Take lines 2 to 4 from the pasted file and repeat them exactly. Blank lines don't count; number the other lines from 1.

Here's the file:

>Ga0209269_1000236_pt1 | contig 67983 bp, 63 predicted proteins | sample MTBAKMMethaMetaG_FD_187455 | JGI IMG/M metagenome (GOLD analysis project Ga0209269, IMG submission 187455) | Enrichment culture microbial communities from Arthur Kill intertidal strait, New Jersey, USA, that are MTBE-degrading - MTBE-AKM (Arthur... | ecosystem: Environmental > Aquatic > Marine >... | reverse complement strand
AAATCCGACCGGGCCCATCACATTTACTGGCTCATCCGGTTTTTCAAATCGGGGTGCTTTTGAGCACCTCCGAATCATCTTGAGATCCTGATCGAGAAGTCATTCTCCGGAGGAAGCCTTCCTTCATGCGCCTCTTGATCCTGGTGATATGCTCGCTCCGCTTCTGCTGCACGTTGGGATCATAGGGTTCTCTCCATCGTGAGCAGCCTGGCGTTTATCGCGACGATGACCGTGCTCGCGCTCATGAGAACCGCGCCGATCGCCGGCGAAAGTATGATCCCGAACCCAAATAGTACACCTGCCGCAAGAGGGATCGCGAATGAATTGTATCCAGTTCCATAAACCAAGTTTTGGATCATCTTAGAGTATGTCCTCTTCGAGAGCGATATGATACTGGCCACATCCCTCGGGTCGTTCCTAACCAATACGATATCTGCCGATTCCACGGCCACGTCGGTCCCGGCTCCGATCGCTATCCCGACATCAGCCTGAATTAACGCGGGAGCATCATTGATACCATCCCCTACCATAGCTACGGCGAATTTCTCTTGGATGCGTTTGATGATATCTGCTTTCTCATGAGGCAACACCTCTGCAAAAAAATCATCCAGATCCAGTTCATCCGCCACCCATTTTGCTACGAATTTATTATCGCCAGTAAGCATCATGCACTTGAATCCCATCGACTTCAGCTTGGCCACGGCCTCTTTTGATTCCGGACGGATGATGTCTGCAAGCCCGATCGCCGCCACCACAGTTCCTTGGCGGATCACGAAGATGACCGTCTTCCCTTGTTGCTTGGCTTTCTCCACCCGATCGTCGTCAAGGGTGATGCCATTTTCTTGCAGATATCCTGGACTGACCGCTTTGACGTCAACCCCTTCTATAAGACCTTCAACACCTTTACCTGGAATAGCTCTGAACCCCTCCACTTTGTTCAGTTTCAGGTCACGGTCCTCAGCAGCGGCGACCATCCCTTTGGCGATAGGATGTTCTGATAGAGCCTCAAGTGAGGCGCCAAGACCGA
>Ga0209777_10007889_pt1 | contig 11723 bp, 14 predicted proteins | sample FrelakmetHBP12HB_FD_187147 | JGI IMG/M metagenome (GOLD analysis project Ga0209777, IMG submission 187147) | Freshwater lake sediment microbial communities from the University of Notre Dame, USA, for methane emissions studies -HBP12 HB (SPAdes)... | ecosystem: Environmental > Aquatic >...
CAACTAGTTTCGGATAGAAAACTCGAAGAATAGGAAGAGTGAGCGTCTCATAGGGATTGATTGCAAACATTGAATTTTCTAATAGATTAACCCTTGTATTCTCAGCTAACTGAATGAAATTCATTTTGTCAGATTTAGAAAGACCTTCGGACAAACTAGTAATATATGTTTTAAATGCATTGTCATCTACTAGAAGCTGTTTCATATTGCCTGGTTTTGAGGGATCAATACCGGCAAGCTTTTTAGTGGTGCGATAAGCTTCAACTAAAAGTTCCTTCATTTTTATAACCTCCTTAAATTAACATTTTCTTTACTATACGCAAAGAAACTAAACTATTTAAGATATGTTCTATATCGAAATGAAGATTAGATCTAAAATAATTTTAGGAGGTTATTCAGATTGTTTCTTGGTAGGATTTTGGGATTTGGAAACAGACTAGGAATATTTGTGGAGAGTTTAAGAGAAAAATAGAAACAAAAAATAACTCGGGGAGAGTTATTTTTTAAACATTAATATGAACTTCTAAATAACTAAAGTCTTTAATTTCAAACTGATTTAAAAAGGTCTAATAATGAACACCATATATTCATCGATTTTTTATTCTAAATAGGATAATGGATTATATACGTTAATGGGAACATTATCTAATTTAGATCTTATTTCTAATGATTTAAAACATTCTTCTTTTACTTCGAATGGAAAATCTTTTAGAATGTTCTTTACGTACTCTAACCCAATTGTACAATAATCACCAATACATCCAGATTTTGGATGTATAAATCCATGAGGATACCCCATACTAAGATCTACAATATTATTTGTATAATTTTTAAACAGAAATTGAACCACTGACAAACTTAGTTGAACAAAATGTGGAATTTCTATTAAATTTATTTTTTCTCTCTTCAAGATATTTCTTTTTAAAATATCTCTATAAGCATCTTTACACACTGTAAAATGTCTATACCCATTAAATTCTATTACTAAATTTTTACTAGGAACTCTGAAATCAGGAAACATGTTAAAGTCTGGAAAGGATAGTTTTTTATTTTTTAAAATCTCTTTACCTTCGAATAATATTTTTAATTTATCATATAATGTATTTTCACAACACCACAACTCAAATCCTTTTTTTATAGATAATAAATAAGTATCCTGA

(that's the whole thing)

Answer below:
AAATCCGACCGGGCCCATCACATTTACTGGCTCATCCGGTTTTTCAAATCGGGGTGCTTTTGAGCACCTCCGAATCATCTTGAGATCCTGATCGAGAAGTCATTCTCCGGAGGAAGCCTTCCTTCATGCGCCTCTTGATCCTGGTGATATGCTCGCTCCGCTTCTGCTGCACGTTGGGATCATAGGGTTCTCTCCATCGTGAGCAGCCTGGCGTTTATCGCGACGATGACCGTGCTCGCGCTCATGAGAACCGCGCCGATCGCCGGCGAAAGTATGATCCCGAACCCAAATAGTACACCTGCCGCAAGAGGGATCGCGAATGAATTGTATCCAGTTCCATAAACCAAGTTTTGGATCATCTTAGAGTATGTCCTCTTCGAGAGCGATATGATACTGGCCACATCCCTCGGGTCGTTCCTAACCAATACGATATCTGCCGATTCCACGGCCACGTCGGTCCCGGCTCCGATCGCTATCCCGACATCAGCCTGAATTAACGCGGGAGCATCATTGATACCATCCCCTACCATAGCTACGGCGAATTTCTCTTGGATGCGTTTGATGATATCTGCTTTCTCATGAGGCAACACCTCTGCAAAAAAATCATCCAGATCCAGTTCATCCGCCACCCATTTTGCTACGAATTTATTATCGCCAGTAAGCATCATGCACTTGAATCCCATCGACTTCAGCTTGGCCACGGCCTCTTTTGATTCCGGACGGATGATGTCTGCAAGCCCGATCGCCGCCACCACAGTTCCTTGGCGGATCACGAAGATGACCGTCTTCCCTTGTTGCTTGGCTTTCTCCACCCGATCGTCGTCAAGGGTGATGCCATTTTCTTGCAGATATCCTGGACTGACCGCTTTGACGTCAACCCCTTCTATAAGACCTTCAACACCTTTACCTGGAATAGCTCTGAACCCCTCCACTTTGTTCAGTTTCAGGTCACGGTCCTCAGCAGCGGCGACCATCCCTTTGGCGATAGGATGTTCTGATAGAGCCTCAAGTGAGGCGCCAAGACCGA
>Ga0209777_10007889_pt1 | contig 11723 bp, 14 predicted proteins | sample FrelakmetHBP12HB_FD_187147 | JGI IMG/M metagenome (GOLD analysis project Ga0209777, IMG submission 187147) | Freshwater lake sediment microbial communities from the University of Notre Dame, USA, for methane emissions studies -HBP12 HB (SPAdes)... | ecosystem: Environmental > Aquatic >...
CAACTAGTTTCGGATAGAAAACTCGAAGAATAGGAAGAGTGAGCGTCTCATAGGGATTGATTGCAAACATTGAATTTTCTAATAGATTAACCCTTGTATTCTCAGCTAACTGAATGAAATTCATTTTGTCAGATTTAGAAAGACCTTCGGACAAACTAGTAATATATGTTTTAAATGCATTGTCATCTACTAGAAGCTGTTTCATATTGCCTGGTTTTGAGGGATCAATACCGGCAAGCTTTTTAGTGGTGCGATAAGCTTCAACTAAAAGTTCCTTCATTTTTATAACCTCCTTAAATTAACATTTTCTTTACTATACGCAAAGAAACTAAACTATTTAAGATATGTTCTATATCGAAATGAAGATTAGATCTAAAATAATTTTAGGAGGTTATTCAGATTGTTTCTTGGTAGGATTTTGGGATTTGGAAACAGACTAGGAATATTTGTGGAGAGTTTAAGAGAAAAATAGAAACAAAAAATAACTCGGGGAGAGTTATTTTTTAAACATTAATATGAACTTCTAAATAACTAAAGTCTTTAATTTCAAACTGATTTAAAAAGGTCTAATAATGAACACCATATATTCATCGATTTTTTATTCTAAATAGGATAATGGATTATATACGTTAATGGGAACATTATCTAATTTAGATCTTATTTCTAATGATTTAAAACATTCTTCTTTTACTTCGAATGGAAAATCTTTTAGAATGTTCTTTACGTACTCTAACCCAATTGTACAATAATCACCAATACATCCAGATTTTGGATGTATAAATCCATGAGGATACCCCATACTAAGATCTACAATATTATTTGTATAATTTTTAAACAGAAATTGAACCACTGACAAACTTAGTTGAACAAAATGTGGAATTTCTATTAAATTTATTTTTTCTCTCTTCAAGATATTTCTTTTTAAAATATCTCTATAAGCATCTTTACACACTGTAAAATGTCTATACCCATTAAATTCTATTACTAAATTTTTACTAGGAACTCTGAAATCAGGAAACATGTTAAAGTCTGGAAAGGATAGTTTTTTATTTTTTAAAATCTCTTTACCTTCGAATAATATTTTTAATTTATCATATAATGTATTTTCACAACACCACAACTCAAATCCTTTTTTTATAGATAATAAATAAGTATCCTGA